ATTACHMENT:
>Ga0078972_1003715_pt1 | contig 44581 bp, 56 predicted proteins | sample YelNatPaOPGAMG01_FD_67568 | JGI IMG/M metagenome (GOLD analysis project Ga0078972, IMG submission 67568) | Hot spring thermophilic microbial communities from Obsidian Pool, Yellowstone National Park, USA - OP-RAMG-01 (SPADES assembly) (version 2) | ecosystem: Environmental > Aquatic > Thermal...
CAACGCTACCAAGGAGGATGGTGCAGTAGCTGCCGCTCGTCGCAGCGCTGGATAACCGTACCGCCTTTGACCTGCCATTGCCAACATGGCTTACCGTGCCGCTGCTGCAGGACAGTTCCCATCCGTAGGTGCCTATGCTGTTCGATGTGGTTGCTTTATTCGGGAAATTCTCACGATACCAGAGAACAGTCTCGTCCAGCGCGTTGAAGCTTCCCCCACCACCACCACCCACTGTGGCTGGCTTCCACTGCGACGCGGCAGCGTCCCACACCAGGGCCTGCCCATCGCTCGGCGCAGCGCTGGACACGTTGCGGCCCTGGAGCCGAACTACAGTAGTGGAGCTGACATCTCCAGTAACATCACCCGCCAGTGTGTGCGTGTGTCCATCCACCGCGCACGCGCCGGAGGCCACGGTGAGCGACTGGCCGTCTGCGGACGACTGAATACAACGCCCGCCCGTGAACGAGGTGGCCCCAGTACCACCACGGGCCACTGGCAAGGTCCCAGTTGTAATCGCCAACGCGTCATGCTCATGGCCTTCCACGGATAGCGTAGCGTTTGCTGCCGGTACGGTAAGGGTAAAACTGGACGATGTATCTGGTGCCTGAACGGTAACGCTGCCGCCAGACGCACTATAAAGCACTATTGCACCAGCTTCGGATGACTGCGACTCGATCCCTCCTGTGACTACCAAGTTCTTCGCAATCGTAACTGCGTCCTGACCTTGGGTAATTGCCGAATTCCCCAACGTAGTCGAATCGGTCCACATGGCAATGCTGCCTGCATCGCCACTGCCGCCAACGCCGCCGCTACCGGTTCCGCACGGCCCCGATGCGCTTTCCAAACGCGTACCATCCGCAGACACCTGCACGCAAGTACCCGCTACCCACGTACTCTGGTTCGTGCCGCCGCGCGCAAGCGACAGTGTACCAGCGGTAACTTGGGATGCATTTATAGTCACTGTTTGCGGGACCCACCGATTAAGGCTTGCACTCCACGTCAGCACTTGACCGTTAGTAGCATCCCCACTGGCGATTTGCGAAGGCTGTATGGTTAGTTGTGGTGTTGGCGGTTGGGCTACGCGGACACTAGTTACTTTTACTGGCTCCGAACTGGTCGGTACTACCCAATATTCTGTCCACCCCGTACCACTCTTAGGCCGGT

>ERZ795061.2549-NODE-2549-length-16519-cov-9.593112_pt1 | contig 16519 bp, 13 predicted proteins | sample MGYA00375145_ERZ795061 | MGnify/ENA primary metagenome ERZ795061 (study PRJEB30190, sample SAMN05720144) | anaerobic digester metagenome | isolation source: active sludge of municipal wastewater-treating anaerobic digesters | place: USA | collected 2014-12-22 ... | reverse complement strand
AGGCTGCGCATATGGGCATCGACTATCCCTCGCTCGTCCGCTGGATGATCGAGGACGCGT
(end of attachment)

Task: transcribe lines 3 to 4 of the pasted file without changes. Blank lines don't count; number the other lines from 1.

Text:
>ERZ795061.2549-NODE-2549-length-16519-cov-9.593112_pt1 | contig 16519 bp, 13 predicted proteins | sample MGYA00375145_ERZ795061 | MGnify/ENA primary metagenome ERZ795061 (study PRJEB30190, sample SAMN05720144) | anaerobic digester metagenome | isolation source: active sludge of municipal wastewater-treating anaerobic digesters | place: USA | collected 2014-12-22 ... | reverse complement strand
AGGCTGCGCATATGGGCATCGACTATCCCTCGCTCGTCCGCTGGATGATCGAGGACGCGT